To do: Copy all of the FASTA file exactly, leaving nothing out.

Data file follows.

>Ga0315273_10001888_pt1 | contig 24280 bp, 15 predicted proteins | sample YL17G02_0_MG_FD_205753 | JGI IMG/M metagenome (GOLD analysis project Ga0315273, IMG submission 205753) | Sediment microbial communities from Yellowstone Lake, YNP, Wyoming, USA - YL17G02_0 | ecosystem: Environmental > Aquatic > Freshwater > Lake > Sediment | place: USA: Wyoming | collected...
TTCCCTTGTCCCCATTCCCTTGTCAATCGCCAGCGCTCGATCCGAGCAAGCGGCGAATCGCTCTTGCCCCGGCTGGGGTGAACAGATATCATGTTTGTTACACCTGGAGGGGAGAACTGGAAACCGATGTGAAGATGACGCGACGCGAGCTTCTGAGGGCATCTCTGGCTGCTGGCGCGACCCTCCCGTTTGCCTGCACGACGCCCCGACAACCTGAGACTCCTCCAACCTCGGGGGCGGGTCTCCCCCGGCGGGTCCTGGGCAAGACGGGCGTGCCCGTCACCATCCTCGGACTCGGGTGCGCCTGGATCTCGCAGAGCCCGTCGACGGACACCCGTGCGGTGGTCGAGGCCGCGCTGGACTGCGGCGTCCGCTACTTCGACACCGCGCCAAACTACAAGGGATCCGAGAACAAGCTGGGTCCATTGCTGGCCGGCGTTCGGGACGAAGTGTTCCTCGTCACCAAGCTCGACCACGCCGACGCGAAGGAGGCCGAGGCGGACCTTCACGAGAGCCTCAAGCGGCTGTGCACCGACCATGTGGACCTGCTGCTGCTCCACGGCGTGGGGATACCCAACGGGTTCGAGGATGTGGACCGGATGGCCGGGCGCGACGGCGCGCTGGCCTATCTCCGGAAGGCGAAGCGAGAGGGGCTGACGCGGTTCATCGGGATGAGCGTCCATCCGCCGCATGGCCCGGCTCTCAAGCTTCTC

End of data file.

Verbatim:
>Ga0315273_10001888_pt1 | contig 24280 bp, 15 predicted proteins | sample YL17G02_0_MG_FD_205753 | JGI IMG/M metagenome (GOLD analysis project Ga0315273, IMG submission 205753) | Sediment microbial communities from Yellowstone Lake, YNP, Wyoming, USA - YL17G02_0 | ecosystem: Environmental > Aquatic > Freshwater > Lake > Sediment | place: USA: Wyoming | collected...
TTCCCTTGTCCCCATTCCCTTGTCAATCGCCAGCGCTCGATCCGAGCAAGCGGCGAATCGCTCTTGCCCCGGCTGGGGTGAACAGATATCATGTTTGTTACACCTGGAGGGGAGAACTGGAAACCGATGTGAAGATGACGCGACGCGAGCTTCTGAGGGCATCTCTGGCTGCTGGCGCGACCCTCCCGTTTGCCTGCACGACGCCCCGACAACCTGAGACTCCTCCAACCTCGGGGGCGGGTCTCCCCCGGCGGGTCCTGGGCAAGACGGGCGTGCCCGTCACCATCCTCGGACTCGGGTGCGCCTGGATCTCGCAGAGCCCGTCGACGGACACCCGTGCGGTGGTCGAGGCCGCGCTGGACTGCGGCGTCCGCTACTTCGACACCGCGCCAAACTACAAGGGATCCGAGAACAAGCTGGGTCCATTGCTGGCCGGCGTTCGGGACGAAGTGTTCCTCGTCACCAAGCTCGACCACGCCGACGCGAAGGAGGCCGAGGCGGACCTTCACGAGAGCCTCAAGCGGCTGTGCACCGACCATGTGGACCTGCTGCTGCTCCACGGCGTGGGGATACCCAACGGGTTCGAGGATGTGGACCGGATGGCCGGGCGCGACGGCGCGCTGGCCTATCTCCGGAAGGCGAAGCGAGAGGGGCTGACGCGGTTCATCGGGATGAGCGTCCATCCGCCGCATGGCCCGGCTCTCAAGCTTCTC